Specifically, Credit Suisse argues that the following documents were missing from the documents produced by Omaha: (1) written materials that were required to be submitted to Omaha's investment committee on a quarterly basis to maintain the NPF notes status as an approved investment; (2) research reports that were required to be prepared for all NPF purchases; (iii) sales points and research materials allegedly received in connection with NPF purchases; and (4) at least some handwritten notes from the files of key witness Donna Ennis.
Ennis testified that when she began working in 1997 at Omaha, there was a policy that when an investment was made for the first time a presentation was made to the investment committee. A paragraph about the new investment was normally written for the investment committee, but Ennis testified that she did not see such a paragraph with respect to the 1996 NCFE investment. Ennis Dep., 46, Doc. 1446, Exh. Q. Ennis was not employed at Omaha in 1996, when the original NCFE investment was made, and she testified that she did not review any of the 1996 investment committee materials from that time. Id., 47. Ennis also testified that each time a package of securities was presented to the investment committee for approval there should have been some evidence that the committee actually approved the investment. A package would have been presented for every quarter in which an investment was made. Id., 47-48. A package went to the investment committee in connection with the purchase of NPF notes in 1998. Id., 47.
Credit Suisse argues that it is prejudiced by the lack of evidence related to Omaha's purchase and trade history in NPF notes and on its communications with various parties during the course of its investments. According to Credit Suisse, Omaha purchased NPF notes well before the November 4, 1998 investment for which it has sued Credit Suisse. Omaha also purchased NPF notes for which other investment banks served as co-mangers. Omaha communicated with NCFE directly through email, but if failed to produce that correspondence.
The Arizona plaintiffs argue that Credit Suisse cannot show that it is entitled to a spoliation instruction when Omaha produced at least 5,000 pages of documents. Scott Humphries, an attorney with Gibbs & Bruns, LLP, provided an affidavit that stated:
United of Omaha produced at least 5000 pages of documents spanning six years of its NCFE investment timeline. This production included NCFE private placement memoranda dating from 1998 through 2002, NCFE financial statements, investor reports, an internally-generated graph of NCFE's default rates, faxes from NCFE, rating agency information, NCFE presentations, emails, Bloomberg emails, handwritten notes of meetings and analysis, internal memoranda regarding its decision-making process in investing in the NCFE securities, agendas of meetings attended with CFSB and NCFE, correspondence from Lance Poulsen, faxes from Credit Suisse with internal Mutual of Omaha handwritten notes on them, NCFE slide-show presentations containing handwritten notes, and charts about NCFE's structure, among other things.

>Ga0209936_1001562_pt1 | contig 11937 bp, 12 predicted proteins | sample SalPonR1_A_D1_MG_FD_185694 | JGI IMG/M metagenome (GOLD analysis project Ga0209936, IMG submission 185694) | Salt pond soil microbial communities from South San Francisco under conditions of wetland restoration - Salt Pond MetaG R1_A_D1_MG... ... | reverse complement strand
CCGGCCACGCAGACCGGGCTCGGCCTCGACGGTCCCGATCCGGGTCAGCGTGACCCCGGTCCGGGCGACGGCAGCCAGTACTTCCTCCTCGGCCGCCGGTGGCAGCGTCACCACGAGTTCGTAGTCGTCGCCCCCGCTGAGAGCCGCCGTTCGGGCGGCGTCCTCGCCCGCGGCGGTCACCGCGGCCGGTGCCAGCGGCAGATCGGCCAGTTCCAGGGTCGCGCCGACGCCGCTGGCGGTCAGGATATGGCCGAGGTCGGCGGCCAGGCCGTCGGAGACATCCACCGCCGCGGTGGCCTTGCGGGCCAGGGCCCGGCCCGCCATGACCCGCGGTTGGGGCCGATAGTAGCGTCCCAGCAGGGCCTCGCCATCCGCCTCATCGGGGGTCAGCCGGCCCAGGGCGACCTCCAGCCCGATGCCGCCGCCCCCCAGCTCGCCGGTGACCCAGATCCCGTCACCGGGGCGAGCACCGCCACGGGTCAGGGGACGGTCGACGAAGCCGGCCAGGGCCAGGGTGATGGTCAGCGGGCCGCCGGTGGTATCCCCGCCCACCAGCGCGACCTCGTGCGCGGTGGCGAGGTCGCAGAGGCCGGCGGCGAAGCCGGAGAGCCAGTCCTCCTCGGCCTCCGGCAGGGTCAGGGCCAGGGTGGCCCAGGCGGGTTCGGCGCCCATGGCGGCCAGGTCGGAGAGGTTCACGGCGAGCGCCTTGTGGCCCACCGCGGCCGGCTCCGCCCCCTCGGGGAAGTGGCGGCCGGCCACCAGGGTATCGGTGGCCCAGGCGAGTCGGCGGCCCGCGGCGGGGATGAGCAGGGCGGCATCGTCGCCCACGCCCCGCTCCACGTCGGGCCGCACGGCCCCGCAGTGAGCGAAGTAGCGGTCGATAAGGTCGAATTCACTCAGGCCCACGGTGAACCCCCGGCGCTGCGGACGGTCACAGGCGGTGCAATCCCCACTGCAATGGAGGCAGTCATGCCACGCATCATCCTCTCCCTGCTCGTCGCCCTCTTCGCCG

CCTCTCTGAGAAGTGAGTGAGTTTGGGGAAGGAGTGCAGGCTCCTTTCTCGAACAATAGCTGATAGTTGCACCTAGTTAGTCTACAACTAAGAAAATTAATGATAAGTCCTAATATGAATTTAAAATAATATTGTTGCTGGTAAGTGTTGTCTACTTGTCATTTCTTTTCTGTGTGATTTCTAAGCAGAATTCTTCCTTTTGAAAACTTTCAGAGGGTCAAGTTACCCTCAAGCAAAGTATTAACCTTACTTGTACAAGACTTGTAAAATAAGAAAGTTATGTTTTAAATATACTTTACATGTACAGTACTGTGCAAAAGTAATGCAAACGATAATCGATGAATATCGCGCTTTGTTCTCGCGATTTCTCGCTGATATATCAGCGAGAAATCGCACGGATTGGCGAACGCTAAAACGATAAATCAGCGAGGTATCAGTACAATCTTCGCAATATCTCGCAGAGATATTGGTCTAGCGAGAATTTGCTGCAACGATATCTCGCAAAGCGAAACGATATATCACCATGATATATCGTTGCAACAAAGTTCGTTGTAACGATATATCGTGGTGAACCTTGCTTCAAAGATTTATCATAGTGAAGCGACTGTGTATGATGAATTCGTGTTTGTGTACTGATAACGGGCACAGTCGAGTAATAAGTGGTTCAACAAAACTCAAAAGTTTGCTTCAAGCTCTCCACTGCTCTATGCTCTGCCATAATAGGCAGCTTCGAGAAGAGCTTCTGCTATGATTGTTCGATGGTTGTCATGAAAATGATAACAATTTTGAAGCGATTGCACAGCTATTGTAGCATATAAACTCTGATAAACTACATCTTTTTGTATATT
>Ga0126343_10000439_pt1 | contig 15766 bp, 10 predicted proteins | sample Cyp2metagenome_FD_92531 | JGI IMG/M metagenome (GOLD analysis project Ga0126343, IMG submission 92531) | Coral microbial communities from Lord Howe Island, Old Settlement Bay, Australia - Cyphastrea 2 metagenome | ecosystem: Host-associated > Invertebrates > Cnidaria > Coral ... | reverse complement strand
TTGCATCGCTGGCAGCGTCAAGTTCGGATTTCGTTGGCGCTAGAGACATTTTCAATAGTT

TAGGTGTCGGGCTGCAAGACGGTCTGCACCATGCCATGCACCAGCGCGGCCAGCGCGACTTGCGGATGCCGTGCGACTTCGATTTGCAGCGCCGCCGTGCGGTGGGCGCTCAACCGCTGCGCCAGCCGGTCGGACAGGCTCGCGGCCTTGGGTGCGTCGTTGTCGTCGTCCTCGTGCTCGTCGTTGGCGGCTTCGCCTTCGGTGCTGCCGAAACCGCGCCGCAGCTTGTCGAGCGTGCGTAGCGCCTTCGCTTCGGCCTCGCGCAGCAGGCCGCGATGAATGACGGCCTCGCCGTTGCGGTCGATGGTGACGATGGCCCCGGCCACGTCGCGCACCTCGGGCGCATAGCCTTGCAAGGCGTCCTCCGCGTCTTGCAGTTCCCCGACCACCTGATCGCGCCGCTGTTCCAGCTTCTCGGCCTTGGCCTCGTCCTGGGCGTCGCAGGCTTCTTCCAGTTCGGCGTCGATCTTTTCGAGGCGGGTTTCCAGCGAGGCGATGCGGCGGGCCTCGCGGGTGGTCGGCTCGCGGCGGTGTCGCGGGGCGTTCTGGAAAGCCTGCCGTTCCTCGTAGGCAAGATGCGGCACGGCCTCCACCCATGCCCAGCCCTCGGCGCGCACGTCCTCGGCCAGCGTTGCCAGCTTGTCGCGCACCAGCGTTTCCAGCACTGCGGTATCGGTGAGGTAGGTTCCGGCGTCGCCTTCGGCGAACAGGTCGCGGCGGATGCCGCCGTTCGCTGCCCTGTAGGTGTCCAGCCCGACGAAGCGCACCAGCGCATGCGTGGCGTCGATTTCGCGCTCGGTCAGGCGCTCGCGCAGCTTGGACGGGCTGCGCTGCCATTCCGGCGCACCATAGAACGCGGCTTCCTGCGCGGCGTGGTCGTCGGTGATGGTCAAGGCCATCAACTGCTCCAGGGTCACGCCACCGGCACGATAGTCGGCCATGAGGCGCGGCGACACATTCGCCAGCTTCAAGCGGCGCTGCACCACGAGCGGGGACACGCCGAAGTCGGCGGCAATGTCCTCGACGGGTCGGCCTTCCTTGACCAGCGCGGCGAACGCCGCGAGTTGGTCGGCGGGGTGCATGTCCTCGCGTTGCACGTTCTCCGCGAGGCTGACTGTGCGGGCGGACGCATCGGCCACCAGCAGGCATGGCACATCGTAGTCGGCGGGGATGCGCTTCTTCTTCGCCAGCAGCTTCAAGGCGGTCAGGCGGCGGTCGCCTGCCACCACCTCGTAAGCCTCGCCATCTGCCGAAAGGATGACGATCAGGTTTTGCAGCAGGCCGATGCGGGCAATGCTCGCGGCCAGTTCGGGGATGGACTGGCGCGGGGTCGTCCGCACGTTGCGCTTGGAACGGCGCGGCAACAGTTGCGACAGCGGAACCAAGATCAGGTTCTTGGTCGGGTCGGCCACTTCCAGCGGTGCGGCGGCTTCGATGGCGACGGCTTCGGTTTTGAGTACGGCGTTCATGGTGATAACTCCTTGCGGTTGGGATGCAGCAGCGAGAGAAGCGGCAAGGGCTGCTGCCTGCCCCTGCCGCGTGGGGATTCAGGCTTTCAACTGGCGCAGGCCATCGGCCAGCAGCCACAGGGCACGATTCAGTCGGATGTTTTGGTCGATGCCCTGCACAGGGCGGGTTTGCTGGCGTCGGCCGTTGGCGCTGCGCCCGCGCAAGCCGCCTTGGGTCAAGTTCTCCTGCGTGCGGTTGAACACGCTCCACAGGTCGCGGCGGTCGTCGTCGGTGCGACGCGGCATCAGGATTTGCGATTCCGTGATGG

Doc. 1505-10 at p. 15. Although Credit Suisse maintains that only a handful of emails were produced, Ennis testified that when she communicated with her colleagues internally, she did so verbally and not through email. Ennis Dep., 171, Doc. 1505-6, Exh. P. With the exception of the emails Credit Suisse examined Ennis with, there is no evidence that the emails Credit Suisse maintains were not produced were ever in existence. According to plaintiffs, Omaha's witnesses' testimony does not support Credit Suisse's argument that documents relevant to a material disputed fact existed at a time Omaha had a legal duty to preserve them and were subsequently destroyed.
I conclude that with respect to Credit Suisse's motion based on spoliation, it is not entitled to an adverse jury instruction at this time. However, Credit Suisse may renew its motion at trial. Credit Suisse may serve discovery on Mutual of Omaha regarding its record keeping system, document retention policy, and steps taken to preserve evidence relevant to the claims and defenses of the parties in this litigation. Credit Suisse is free to proffer evidence about the alleged failure to retain relevant documents that would support an instruction that if the jury finds that a plaintiff did not take reasonable steps to preserve relevant documents, they may, but they are not required, to draw an inference that the documents were not kept because they would help Credit Suisse defend against their claims. The trial judge would then rule on the admissibility of the evidence.